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IRA files: Buckingham Palace among Balcombe Street gang’s target list

IRA terrorists behind a two-year bombing campaign in the 1970s compiled lists of hundreds of possible targets, including MPs, soldiers and Buckingham Palace, newly released files have revealed.

Police found a huge number of names and addresses when they raided a north London flat used as an IRA bomb factory after the Balcombe Street siege of December 1975.

A list of the potential targets was prepared for then-Prime Minister Harold Wilson.

It included high-profile visitor attractions in the heart of the capital such as the British Mueusm, Madame Tussauds, the National Gallery, the Imperial War Museum and the Tate Gallery (now Tate Britain).

Also listed were the Queen's Gallery in Buckingham Palace, University College London, the Stock Exchange, Brixton Prison in south London and Wormwood Scrubs Prison in west London.

Detectives found evidence that the terrorists were also considering less well-known targets, including a number of power stations, aerodromes, shooting ranges, water pumping stations and sewage works around the capital.

The previously secret list, made public today by the National Archives, includes the dates and venues of specific functions, among them events held by the Law Society, the Royal Welsh Fusiliers and the Combined Cadet Defence Corps.

There are also details of military establishments, including the Army officer's training academy at Sandhurst in Surrey. The document also reveals that officers found a newspaper cutting listing the people who attended a memorial service for an ex-Commissioner of the Metropolitan Police.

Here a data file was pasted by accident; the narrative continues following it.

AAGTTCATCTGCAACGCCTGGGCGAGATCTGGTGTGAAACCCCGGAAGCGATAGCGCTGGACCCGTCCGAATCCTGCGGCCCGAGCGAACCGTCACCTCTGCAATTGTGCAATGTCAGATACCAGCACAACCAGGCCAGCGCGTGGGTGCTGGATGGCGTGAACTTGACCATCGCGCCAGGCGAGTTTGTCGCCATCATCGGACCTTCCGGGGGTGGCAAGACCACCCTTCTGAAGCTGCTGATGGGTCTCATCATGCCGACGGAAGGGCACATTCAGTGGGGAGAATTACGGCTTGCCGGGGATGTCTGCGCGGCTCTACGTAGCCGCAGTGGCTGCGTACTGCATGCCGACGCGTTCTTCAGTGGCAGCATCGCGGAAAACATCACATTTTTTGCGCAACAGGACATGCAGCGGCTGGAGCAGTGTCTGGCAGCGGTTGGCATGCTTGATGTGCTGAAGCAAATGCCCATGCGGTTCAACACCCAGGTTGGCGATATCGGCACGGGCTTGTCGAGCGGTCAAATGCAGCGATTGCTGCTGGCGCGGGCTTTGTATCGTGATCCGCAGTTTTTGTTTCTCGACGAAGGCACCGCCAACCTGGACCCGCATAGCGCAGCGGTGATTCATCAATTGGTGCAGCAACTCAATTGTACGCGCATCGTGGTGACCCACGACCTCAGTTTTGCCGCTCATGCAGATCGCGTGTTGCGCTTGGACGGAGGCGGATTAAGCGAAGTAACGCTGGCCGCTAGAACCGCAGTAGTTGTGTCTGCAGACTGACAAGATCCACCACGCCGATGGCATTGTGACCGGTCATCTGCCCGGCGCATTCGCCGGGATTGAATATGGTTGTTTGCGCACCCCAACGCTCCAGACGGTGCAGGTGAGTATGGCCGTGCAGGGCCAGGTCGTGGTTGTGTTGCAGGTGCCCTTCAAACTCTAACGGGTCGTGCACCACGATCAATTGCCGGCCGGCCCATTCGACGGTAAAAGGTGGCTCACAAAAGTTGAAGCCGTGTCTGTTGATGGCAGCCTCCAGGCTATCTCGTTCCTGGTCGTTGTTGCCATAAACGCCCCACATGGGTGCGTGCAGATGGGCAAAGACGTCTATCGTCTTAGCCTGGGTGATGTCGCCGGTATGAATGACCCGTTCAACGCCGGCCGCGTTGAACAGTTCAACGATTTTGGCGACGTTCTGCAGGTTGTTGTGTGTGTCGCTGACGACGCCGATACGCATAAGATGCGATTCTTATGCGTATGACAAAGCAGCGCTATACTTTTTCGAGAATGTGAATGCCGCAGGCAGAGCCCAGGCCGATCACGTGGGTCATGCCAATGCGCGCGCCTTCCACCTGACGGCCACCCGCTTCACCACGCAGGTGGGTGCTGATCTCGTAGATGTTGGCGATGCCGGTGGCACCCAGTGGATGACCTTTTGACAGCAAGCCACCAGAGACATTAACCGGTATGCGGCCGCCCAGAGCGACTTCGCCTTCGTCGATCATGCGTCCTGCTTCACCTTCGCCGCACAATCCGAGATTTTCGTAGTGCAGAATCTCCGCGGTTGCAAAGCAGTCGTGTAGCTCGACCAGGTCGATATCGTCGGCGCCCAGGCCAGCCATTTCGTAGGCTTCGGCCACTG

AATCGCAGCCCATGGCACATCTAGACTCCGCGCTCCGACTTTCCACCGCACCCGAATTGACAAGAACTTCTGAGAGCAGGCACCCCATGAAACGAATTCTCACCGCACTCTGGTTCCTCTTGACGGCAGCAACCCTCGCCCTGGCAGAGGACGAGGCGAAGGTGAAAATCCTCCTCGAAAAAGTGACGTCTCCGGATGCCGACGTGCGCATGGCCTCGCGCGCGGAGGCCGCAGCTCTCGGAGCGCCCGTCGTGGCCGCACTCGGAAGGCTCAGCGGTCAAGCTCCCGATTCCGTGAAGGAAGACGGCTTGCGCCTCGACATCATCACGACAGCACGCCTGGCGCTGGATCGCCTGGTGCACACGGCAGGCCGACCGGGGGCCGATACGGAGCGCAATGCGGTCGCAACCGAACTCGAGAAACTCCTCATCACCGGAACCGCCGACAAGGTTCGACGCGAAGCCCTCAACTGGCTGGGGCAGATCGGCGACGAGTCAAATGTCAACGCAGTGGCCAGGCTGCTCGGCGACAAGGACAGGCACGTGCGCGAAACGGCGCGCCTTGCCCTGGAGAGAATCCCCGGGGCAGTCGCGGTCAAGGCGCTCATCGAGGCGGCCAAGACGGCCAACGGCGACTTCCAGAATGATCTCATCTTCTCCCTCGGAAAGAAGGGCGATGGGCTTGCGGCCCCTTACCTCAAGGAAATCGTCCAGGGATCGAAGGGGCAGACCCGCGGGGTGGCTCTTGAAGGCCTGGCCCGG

The list was prepared by the Metropolitan Police's Special Branch based on items found in a flat occupied by the terrorists at 99 Milton Grove in Stoke Newington, north London.

The original document is 86 pages long, but dozens of pages including the names of individuals have not been released by the authorities.

Among the excluded sections are 23 pages listing “MPs, Lords and other civilian personnel”, nine pages listing police officers and police premises and 35 pages listing named military personnel.

In a covering letter to the document, Bill Innes, then-private secretary at the Home Office, stressed that it was not a “death list”.

He wrote: “It is a compilation of a vast amount of low-grade ‘intelligence' material found in the flat, which has yet to be assessed and evaluated, and no significance or meaning can be attached to any of the names on the list.”

In a hand-written note on the letter, Mr Wilson remarked that the information was “scrappy”.

He said some of the details were out-of-date, noting that one of the people mentioned, Sir Hugh Wontner, is described as Lord Mayor but in fact left the post 13 months earlier.

Mr Wilson urged Scotland Yard to verify the data, writing: “No doubt they will check to see how many are dead, or changed jobs or address — as a guide to age of each piece of paper.”


The IRA members involved in the Balcombe Street siege — Martin O'Connell, Edward Butler, Harry Duggan and Hugh Doherty — carried out a wave of bombings and murders during 1974-75. Among their victims was author and broadcaster Ross McWhirter, co-editor of the Guinness Book Of Records.

They were captured by police on December 12, 1975 after a six-day siege in which they held a couple hostage at their flat at Balcombe Street in Marylebone, London.

The four were jailed for life in February 1977 but were freed in April 1999 under the Good Friday Agreement.

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